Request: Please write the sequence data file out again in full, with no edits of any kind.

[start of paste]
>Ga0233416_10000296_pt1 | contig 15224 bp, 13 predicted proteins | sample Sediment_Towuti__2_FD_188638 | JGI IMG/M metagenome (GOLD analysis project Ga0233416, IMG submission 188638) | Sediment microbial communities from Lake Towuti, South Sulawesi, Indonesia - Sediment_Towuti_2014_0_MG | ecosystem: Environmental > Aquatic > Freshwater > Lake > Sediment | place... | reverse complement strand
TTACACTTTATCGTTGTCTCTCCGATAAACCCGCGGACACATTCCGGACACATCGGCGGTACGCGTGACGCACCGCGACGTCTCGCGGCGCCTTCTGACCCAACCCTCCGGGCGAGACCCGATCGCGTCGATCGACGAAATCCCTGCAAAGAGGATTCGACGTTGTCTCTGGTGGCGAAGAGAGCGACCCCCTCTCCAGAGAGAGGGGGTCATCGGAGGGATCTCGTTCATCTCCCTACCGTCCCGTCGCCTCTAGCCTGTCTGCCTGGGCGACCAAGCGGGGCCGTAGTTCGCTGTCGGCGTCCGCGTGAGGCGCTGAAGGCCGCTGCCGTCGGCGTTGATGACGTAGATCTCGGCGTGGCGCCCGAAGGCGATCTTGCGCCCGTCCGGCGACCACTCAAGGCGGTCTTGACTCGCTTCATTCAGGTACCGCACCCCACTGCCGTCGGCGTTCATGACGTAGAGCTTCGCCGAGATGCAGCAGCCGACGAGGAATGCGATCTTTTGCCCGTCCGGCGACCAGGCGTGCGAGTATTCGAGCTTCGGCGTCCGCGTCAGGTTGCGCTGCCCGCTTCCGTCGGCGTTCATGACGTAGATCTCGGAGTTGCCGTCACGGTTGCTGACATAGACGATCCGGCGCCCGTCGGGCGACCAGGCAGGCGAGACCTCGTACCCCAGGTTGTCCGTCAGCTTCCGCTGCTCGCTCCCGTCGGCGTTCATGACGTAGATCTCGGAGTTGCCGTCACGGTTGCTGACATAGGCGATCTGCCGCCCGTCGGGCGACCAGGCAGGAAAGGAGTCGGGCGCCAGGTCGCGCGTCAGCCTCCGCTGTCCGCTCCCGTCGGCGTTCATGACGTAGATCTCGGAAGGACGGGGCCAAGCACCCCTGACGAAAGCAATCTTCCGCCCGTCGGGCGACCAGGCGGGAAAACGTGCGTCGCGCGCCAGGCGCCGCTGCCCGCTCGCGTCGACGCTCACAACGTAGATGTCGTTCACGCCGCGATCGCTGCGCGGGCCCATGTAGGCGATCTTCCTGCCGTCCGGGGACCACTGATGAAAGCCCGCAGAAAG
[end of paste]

>Ga0233416_10000296_pt1 | contig 15224 bp, 13 predicted proteins | sample Sediment_Towuti__2_FD_188638 | JGI IMG/M metagenome (GOLD analysis project Ga0233416, IMG submission 188638) | Sediment microbial communities from Lake Towuti, South Sulawesi, Indonesia - Sediment_Towuti_2014_0_MG | ecosystem: Environmental > Aquatic > Freshwater > Lake > Sediment | place... | reverse complement strand
TTACACTTTATCGTTGTCTCTCCGATAAACCCGCGGACACATTCCGGACACATCGGCGGTACGCGTGACGCACCGCGACGTCTCGCGGCGCCTTCTGACCCAACCCTCCGGGCGAGACCCGATCGCGTCGATCGACGAAATCCCTGCAAAGAGGATTCGACGTTGTCTCTGGTGGCGAAGAGAGCGACCCCCTCTCCAGAGAGAGGGGGTCATCGGAGGGATCTCGTTCATCTCCCTACCGTCCCGTCGCCTCTAGCCTGTCTGCCTGGGCGACCAAGCGGGGCCGTAGTTCGCTGTCGGCGTCCGCGTGAGGCGCTGAAGGCCGCTGCCGTCGGCGTTGATGACGTAGATCTCGGCGTGGCGCCCGAAGGCGATCTTGCGCCCGTCCGGCGACCACTCAAGGCGGTCTTGACTCGCTTCATTCAGGTACCGCACCCCACTGCCGTCGGCGTTCATGACGTAGAGCTTCGCCGAGATGCAGCAGCCGACGAGGAATGCGATCTTTTGCCCGTCCGGCGACCAGGCGTGCGAGTATTCGAGCTTCGGCGTCCGCGTCAGGTTGCGCTGCCCGCTTCCGTCGGCGTTCATGACGTAGATCTCGGAGTTGCCGTCACGGTTGCTGACATAGACGATCCGGCGCCCGTCGGGCGACCAGGCAGGCGAGACCTCGTACCCCAGGTTGTCCGTCAGCTTCCGCTGCTCGCTCCCGTCGGCGTTCATGACGTAGATCTCGGAGTTGCCGTCACGGTTGCTGACATAGGCGATCTGCCGCCCGTCGGGCGACCAGGCAGGAAAGGAGTCGGGCGCCAGGTCGCGCGTCAGCCTCCGCTGTCCGCTCCCGTCGGCGTTCATGACGTAGATCTCGGAAGGACGGGGCCAAGCACCCCTGACGAAAGCAATCTTCCGCCCGTCGGGCGACCAGGCGGGAAAACGTGCGTCGCGCGCCAGGCGCCGCTGCCCGCTCGCGTCGACGCTCACAACGTAGATGTCGTTCACGCCGCGATCGCTGCGCGGGCCCATGTAGGCGATCTTCCTGCCGTCCGGGGACCACTGATGAAAGCCCGCAGAAAG